The Hamilton family return under the new name The Thompsons. The vampire family find themselves in England seeking out the Stuarts, another group of blood drinkers that can help them rebuild their lives after having to flee America following a bloodbath. Francis (Cory Knauf) is the first of the family to locate the Stuarts in Ludlow and soon finds that the family may not be all they seem. With their daughter Riley (Elizabeth Henstridge) as his only ally, Francis must discover what the Stuarts are up to before the rest of his family become their latest victims.
The Thompsons is the sequel to the 2006 cult classic The Hamiltons and enjoyed its UK premiere today at Frightfest with the producers and many of the cast in attendance. The budget for this sequel has clearly been upped and the production looks fantastic. Mixing drama with elements of horror, The Thompsons follows the template laid out byThe Hamiltons providing a satisfying progression for the characters. The main focus of the movie is Francis with his siblings playing secondary characters. From the opening scene where we see him trapped in a box, he tells the story of his encounter with the Stuarts recounting the bloodbath in America that forced his family to flee from the authorities.
The initial scenes with the Stuarts are fantastic. Francis enters a quiet pub in Ludlow and is immediately but unknowingly acquainted with Mother Stuart (Selina Giles), Father Stuart (Daniel O’Meara) and their beautiful daughter Riley. Francis reveals himself to the family when he panics and kills a constable who recognises him. It’s not until Riley’s brothers Cole (Sean Browne) and Ian (Tom Holloway) return that Francis realises that he’s stumbled upon the family he’s been looking for. The build-up to the two families meeting is the main hook of the movie and as Francis gets in too deep, his siblings start to flock from far and wide to join him.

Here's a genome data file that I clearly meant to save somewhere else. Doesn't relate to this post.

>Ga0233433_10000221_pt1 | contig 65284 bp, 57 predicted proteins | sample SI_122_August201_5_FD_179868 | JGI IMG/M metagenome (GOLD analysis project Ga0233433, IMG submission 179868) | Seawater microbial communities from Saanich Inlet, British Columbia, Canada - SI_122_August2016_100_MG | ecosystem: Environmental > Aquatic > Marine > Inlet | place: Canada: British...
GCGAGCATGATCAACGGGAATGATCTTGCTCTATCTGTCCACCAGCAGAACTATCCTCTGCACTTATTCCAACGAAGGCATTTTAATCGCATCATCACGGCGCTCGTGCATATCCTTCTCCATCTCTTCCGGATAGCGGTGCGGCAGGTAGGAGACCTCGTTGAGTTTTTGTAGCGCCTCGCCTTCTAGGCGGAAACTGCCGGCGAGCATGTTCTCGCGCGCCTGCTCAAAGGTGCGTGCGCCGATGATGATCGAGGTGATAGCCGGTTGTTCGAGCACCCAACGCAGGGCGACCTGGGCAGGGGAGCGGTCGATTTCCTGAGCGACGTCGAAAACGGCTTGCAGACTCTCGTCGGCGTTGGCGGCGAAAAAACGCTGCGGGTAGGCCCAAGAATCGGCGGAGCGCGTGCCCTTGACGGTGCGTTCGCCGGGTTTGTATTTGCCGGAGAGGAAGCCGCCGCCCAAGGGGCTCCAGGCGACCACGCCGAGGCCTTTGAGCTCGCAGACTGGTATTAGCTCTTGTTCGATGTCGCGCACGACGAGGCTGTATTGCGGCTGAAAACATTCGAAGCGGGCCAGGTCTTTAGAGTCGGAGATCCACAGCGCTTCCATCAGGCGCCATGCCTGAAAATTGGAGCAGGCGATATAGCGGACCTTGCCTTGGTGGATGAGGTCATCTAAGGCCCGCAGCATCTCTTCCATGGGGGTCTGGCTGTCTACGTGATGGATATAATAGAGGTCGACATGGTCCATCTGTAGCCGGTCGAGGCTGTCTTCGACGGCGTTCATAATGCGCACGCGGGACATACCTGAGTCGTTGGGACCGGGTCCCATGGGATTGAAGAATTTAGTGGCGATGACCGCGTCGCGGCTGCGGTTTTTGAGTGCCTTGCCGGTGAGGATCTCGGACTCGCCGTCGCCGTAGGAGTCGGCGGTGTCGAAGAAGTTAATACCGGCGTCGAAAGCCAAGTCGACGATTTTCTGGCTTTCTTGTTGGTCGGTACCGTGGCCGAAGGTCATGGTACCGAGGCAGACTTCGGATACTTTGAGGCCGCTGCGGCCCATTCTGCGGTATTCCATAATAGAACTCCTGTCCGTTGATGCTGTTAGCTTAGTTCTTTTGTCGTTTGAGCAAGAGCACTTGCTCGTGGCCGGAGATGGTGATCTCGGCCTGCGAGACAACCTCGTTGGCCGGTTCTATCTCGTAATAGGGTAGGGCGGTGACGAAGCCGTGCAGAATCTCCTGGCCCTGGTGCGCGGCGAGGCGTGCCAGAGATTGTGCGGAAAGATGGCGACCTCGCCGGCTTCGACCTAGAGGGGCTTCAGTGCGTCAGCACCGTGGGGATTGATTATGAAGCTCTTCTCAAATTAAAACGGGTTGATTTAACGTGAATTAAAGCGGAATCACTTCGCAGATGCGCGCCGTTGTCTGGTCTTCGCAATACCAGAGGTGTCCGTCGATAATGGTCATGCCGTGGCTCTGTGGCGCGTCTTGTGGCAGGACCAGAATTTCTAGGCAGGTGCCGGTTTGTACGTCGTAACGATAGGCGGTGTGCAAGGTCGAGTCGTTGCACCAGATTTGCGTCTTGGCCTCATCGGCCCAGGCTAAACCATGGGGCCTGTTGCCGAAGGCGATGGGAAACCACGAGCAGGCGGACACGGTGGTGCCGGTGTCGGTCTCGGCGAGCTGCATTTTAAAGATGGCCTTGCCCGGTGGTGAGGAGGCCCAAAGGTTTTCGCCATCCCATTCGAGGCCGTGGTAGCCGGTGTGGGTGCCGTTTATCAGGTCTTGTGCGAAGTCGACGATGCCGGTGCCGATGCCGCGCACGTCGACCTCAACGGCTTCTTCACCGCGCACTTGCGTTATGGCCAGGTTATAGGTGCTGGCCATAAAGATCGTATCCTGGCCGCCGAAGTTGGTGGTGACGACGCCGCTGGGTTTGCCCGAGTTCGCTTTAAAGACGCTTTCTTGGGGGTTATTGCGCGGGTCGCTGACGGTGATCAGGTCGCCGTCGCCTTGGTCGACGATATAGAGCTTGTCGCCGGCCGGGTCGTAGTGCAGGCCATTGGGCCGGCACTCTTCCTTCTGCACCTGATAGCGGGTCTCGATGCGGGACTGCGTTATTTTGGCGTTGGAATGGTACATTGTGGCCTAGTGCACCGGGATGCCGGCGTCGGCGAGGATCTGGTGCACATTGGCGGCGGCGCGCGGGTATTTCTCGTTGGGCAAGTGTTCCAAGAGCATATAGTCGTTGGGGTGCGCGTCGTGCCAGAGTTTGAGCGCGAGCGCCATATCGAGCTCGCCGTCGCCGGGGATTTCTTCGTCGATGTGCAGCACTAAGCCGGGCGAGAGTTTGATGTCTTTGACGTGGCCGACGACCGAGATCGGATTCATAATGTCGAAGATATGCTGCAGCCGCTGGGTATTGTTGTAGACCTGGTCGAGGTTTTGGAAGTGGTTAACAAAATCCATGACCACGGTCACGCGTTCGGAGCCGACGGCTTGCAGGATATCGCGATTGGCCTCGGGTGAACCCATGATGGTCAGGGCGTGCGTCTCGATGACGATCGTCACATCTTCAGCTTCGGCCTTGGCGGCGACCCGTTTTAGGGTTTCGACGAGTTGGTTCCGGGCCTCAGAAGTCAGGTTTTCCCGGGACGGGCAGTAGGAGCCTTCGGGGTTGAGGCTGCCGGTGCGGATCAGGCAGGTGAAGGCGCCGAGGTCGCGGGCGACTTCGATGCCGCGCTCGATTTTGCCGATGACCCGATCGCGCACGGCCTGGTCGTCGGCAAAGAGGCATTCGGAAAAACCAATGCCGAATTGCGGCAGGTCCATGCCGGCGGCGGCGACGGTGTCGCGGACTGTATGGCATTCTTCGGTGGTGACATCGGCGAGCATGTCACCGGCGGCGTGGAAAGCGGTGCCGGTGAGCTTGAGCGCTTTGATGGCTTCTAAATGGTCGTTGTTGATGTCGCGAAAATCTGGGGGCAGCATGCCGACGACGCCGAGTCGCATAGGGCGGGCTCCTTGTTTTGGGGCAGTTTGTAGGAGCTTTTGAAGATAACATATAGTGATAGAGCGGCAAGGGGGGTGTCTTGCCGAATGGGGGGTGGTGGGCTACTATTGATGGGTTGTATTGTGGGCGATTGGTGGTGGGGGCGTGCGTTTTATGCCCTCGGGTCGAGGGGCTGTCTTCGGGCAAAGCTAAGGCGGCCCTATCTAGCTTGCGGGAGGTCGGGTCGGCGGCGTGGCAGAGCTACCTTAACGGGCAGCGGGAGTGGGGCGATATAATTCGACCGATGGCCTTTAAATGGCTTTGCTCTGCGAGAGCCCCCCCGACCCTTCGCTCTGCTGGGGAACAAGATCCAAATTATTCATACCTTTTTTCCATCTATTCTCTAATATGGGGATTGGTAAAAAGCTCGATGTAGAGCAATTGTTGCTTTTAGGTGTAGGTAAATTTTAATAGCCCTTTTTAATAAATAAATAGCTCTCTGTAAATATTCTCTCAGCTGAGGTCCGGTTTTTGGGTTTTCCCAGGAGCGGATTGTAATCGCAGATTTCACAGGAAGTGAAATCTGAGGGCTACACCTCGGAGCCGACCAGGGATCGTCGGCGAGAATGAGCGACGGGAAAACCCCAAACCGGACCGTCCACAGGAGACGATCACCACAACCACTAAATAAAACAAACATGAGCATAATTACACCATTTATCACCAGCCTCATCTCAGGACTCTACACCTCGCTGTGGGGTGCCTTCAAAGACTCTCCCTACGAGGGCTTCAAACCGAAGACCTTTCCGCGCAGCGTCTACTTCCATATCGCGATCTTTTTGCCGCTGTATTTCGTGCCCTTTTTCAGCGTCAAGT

The performances across the board are stellar. Cory Knauf carries the weight of the Hamiltons as Francis. He gets the most to do and certainly the most screen-time. His performance is subtle yet captivating and he makes for a convincing lead. His immediate chemistry with the gorgeous Elizabeth Henstridge is electric and the two actors spark off one another. Sean Browne, who we recently saw on stage in The Great Gatsby Musical, pops up in the supporting role of Cole Stuart – the ruggedly handsome brother of Riley. After seeing him play such a charmer on stage it’s fun to see him play the complete opposite in this movie. He makes quite the impression and we’d like to see him take on even meatier roles in the future. Also worthy of note is Selina Giles who is fantastic as Mother Stuart. She effortlessly moves from lovely to nasty as the matriarch of the Stuart clan.
The only disappointment really is that the wonderful Samuel Child doesn’t get a whole lot to do. In The Hamiltons he was superb and had a much larger part and we wish he’d had a bit more to sink his teeth into in this movie. Child is a superb actor and the small screen-time he gets is an injustice. Similarly Mackenzie Firgens and Joseph McKelheer are underused as the troublesome twins Darlene and Wendell.
The Thompsons is a worthy successor to The Hamiltons and despite the 6-year wait, it’s a triumph for The Butcher Bros (aka Mitchell Altieri and Phil Flores). With a strong cast, a refreshingly original storyline and some seriously good fight sequences, The Thompsons has been our highlight of Frightfest so far. It also puts paid to the recent depiction of vampires as romantic desperados (a la Twilight) and takes them back to the raw primal instinct of feeding off humans to live. Fingers crossed the Hamiltons return in a third instalment soon.